Anti-RSV prophylaxis efficacy for infants and young children with cystic fibrosis in Ireland

Hdl Handle:
http://hdl.handle.net/10147/579887
Title:
Anti-RSV prophylaxis efficacy for infants and young children with cystic fibrosis in Ireland
Authors:
Linnane, Barry; Kiernan, Miranda G; O’Connell, Nuala H; Kearse, Linda; Dunne, Colum P
Citation:
Multidisciplinary Respiratory Medicine. 2015 Oct 15;10(1):32
Issue Date:
15-Oct-2015
URI:
http://dx.doi.org/10.1186/s40248-015-0029-9; http://hdl.handle.net/10147/579887
Abstract:
Abstract Rationale There is limited evidence supporting the routine use of palivizumab in paediatric cystic fibrosis (CF) patients to reduce respiratory syncytial virus (RSV) infection and related hospitalisation. Despite this, anti-RSV prophylaxis is increasingly common. This is the first report from Ireland regarding palivizumab outcomes for children with CF, under 2 years old, despite the greatest prevalence of CF globally. Methods An audit was performed at a tertiary hospital in Ireland’s mid-West to document all children with CF, <24 months old, who received palivizumab over a five year period and comparision made with all eligible children for the prior five year period who had not received the product (also CF patients). Palivizumab was administered to both cohorts in their first year of life. Hospitalisation rates were compared using Fisher’s exact test. Incidence of RSV and Pseudomonas aeruginosa infection was recorded. Results A total of 19 patients who received palivizumab were included in the study; comparision was made with a retrospective control group of 30 patients. Prophylactic palivizumab did not prevent hospitalisation for 10/19 patients, 3 of whom were affected by RSV. This was significantly greater than in the control group, where no hospitalisations were recorded (p < 0.0001). P. aeruginosa was isolated in one case from the study cohort, while no P. aeruginosa was detected in the control group. Conclusions This study, the first of its kind from Ireland where CF prevalence is highest, does not provide unequivocal support for prophylactic use of palivizumab in CF patients under 2 years. Despite being derived from a small sample size, based on these data and complementary clinical observation, we have discontinued such prophylaxis. However, should reported incidence of RSV-related hospitalisation increase, there is scientific plausibility for appropriately powered, randomised, controlled trials of palivizumab.
Language:
en
Keywords:
CYSCTIC FIBROSIS; RESPIRATORY DISORDER

Full metadata record

DC FieldValue Language
dc.contributor.authorLinnane, Barryen
dc.contributor.authorKiernan, Miranda Gen
dc.contributor.authorO’Connell, Nuala Hen
dc.contributor.authorKearse, Lindaen
dc.contributor.authorDunne, Colum Pen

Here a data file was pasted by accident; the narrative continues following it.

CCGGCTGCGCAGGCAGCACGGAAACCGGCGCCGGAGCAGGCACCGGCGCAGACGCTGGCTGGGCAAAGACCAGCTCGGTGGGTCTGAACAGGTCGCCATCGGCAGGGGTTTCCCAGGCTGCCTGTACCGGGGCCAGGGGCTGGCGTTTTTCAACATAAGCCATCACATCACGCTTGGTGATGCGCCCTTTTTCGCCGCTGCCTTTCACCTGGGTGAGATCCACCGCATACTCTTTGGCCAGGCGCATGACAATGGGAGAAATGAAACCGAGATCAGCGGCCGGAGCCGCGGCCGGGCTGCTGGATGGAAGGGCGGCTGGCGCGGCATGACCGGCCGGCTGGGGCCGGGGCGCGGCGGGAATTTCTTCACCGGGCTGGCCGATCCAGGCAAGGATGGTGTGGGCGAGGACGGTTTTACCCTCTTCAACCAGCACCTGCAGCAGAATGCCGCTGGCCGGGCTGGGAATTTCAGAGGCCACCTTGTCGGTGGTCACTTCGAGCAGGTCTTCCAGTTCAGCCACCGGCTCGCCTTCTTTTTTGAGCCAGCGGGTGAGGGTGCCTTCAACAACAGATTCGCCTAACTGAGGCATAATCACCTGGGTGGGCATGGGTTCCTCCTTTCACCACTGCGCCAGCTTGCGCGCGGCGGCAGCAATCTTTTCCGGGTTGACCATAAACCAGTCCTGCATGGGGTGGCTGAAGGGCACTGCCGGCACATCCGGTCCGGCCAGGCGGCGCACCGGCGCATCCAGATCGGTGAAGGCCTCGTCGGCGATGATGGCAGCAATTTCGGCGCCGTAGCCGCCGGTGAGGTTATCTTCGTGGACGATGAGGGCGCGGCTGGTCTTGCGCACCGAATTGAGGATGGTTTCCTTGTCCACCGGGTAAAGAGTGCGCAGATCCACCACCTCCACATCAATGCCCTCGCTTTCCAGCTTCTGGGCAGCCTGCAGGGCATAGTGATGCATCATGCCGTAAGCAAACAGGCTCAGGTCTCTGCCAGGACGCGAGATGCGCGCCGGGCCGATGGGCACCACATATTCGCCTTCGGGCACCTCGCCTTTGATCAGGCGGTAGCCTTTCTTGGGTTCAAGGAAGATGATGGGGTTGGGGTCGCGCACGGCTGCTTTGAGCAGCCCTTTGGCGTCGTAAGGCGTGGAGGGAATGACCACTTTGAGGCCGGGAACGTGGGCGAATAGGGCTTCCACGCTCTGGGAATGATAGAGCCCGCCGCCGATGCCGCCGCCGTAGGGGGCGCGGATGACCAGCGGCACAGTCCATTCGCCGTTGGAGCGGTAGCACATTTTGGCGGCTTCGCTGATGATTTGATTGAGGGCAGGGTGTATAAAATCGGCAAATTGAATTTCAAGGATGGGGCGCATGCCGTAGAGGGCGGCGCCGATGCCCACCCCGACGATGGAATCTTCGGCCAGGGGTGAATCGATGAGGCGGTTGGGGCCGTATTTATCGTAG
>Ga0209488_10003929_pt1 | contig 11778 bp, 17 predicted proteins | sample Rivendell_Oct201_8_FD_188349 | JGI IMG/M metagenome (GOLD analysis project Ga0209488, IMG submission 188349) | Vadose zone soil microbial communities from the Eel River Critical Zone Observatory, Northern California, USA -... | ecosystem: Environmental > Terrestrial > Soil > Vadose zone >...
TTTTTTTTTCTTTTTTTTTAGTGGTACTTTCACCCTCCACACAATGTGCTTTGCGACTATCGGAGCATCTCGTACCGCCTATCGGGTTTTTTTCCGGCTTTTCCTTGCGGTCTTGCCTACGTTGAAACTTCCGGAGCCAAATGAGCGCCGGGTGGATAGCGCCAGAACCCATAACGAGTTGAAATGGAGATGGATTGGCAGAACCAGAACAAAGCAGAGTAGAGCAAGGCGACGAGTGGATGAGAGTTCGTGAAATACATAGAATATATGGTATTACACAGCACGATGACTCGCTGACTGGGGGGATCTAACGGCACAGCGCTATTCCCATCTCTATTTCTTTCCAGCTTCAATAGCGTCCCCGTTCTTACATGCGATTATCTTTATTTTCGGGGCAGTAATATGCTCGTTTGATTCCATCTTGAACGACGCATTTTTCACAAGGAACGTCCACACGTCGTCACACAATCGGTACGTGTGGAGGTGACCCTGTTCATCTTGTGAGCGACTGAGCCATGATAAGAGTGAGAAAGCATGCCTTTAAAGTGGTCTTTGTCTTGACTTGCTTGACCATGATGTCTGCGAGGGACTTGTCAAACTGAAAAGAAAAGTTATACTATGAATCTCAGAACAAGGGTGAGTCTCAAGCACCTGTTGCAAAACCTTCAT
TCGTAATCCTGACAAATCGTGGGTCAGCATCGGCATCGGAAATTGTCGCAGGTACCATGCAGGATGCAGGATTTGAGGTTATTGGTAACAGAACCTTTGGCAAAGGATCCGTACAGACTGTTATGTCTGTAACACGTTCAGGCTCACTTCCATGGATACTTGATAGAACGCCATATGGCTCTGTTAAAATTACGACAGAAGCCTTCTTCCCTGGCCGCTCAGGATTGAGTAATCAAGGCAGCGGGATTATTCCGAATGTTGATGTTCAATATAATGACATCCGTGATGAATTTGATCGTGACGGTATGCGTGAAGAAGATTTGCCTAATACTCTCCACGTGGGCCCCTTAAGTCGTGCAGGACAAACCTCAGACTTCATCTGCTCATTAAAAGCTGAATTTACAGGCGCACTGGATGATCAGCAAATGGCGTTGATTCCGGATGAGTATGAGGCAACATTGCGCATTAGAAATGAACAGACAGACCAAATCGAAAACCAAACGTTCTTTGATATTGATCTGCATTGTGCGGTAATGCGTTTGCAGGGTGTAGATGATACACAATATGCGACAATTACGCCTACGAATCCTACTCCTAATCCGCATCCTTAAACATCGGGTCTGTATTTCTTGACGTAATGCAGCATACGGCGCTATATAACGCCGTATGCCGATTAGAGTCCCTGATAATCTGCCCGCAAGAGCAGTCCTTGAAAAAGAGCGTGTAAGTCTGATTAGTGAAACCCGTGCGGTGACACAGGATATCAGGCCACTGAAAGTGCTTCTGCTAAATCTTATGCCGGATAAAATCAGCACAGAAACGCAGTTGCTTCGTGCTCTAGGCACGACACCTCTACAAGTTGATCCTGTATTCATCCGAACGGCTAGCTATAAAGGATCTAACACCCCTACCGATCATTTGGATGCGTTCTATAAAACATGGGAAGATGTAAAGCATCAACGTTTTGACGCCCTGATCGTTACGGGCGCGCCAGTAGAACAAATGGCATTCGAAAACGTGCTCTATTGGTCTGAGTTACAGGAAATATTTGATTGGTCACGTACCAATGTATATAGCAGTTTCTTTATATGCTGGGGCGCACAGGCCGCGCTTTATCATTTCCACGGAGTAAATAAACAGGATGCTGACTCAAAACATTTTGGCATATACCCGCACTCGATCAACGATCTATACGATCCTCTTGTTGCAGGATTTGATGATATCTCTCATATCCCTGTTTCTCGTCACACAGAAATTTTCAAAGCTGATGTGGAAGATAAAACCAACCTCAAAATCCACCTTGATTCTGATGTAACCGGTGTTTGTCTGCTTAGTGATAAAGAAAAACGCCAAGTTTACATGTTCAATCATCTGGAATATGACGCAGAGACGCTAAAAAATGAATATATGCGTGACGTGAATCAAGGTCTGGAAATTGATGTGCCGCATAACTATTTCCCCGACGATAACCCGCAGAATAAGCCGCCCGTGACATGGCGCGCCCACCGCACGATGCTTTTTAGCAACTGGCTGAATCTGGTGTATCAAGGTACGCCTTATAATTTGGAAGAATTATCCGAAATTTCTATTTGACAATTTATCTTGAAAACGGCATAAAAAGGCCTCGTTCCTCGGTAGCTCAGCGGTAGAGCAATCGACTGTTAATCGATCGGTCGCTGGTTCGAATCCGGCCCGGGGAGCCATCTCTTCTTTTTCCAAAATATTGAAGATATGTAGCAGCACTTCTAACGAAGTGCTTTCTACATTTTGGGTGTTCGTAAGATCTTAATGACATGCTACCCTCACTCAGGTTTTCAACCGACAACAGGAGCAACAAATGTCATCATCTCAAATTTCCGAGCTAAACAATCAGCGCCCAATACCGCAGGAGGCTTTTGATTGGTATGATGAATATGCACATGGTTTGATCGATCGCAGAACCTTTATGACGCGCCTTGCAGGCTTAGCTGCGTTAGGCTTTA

dc.date.accessioned2015-10-19T10:44:26Zen
dc.date.available2015-10-19T10:44:26Zen
dc.date.issued2015-10-15en
dc.identifier.citationMultidisciplinary Respiratory Medicine. 2015 Oct 15;10(1):32en
dc.identifier.urihttp://dx.doi.org/10.1186/s40248-015-0029-9en
dc.identifier.urihttp://hdl.handle.net/10147/579887en
dc.description.abstractAbstract Rationale There is limited evidence supporting the routine use of palivizumab in paediatric cystic fibrosis (CF) patients to reduce respiratory syncytial virus (RSV) infection and related hospitalisation. Despite this, anti-RSV prophylaxis is increasingly common. This is the first report from Ireland regarding palivizumab outcomes for children with CF, under 2 years old, despite the greatest prevalence of CF globally. Methods An audit was performed at a tertiary hospital in Ireland’s mid-West to document all children with CF, <24 months old, who received palivizumab over a five year period and comparision made with all eligible children for the prior five year period who had not received the product (also CF patients). Palivizumab was administered to both cohorts in their first year of life. Hospitalisation rates were compared using Fisher’s exact test. Incidence of RSV and Pseudomonas aeruginosa infection was recorded. Results A total of 19 patients who received palivizumab were included in the study; comparision was made with a retrospective control group of 30 patients. Prophylactic palivizumab did not prevent hospitalisation for 10/19 patients, 3 of whom were affected by RSV. This was significantly greater than in the control group, where no hospitalisations were recorded (p < 0.0001). P. aeruginosa was isolated in one case from the study cohort, while no P. aeruginosa was detected in the control group. Conclusions This study, the first of its kind from Ireland where CF prevalence is highest, does not provide unequivocal support for prophylactic use of palivizumab in CF patients under 2 years. Despite being derived from a small sample size, based on these data and complementary clinical observation, we have discontinued such prophylaxis. However, should reported incidence of RSV-related hospitalisation increase, there is scientific plausibility for appropriately powered, randomised, controlled trials of palivizumab.en
dc.language.isoenen
dc.subjectCYSCTIC FIBROSISen
dc.subjectRESPIRATORY DISORDERen
dc.titleAnti-RSV prophylaxis efficacy for infants and young children with cystic fibrosis in Irelanden
dc.language.rfc3066enen
dc.rights.holderLinnane et al.en
dc.date.updated2015-10-15T06:02:48Zen
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